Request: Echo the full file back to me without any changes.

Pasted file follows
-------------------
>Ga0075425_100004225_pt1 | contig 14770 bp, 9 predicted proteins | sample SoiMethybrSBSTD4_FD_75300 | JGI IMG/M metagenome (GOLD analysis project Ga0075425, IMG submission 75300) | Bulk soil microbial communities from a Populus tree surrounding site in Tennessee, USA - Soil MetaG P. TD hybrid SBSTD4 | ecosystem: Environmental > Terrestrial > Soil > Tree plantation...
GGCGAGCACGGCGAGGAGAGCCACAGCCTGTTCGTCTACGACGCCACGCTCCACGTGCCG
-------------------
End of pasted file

>Ga0075425_100004225_pt1 | contig 14770 bp, 9 predicted proteins | sample SoiMethybrSBSTD4_FD_75300 | JGI IMG/M metagenome (GOLD analysis project Ga0075425, IMG submission 75300) | Bulk soil microbial communities from a Populus tree surrounding site in Tennessee, USA - Soil MetaG P. TD hybrid SBSTD4 | ecosystem: Environmental > Terrestrial > Soil > Tree plantation...
GGCGAGCACGGCGAGGAGAGCCACAGCCTGTTCGTCTACGACGCCACGCTCCACGTGCCG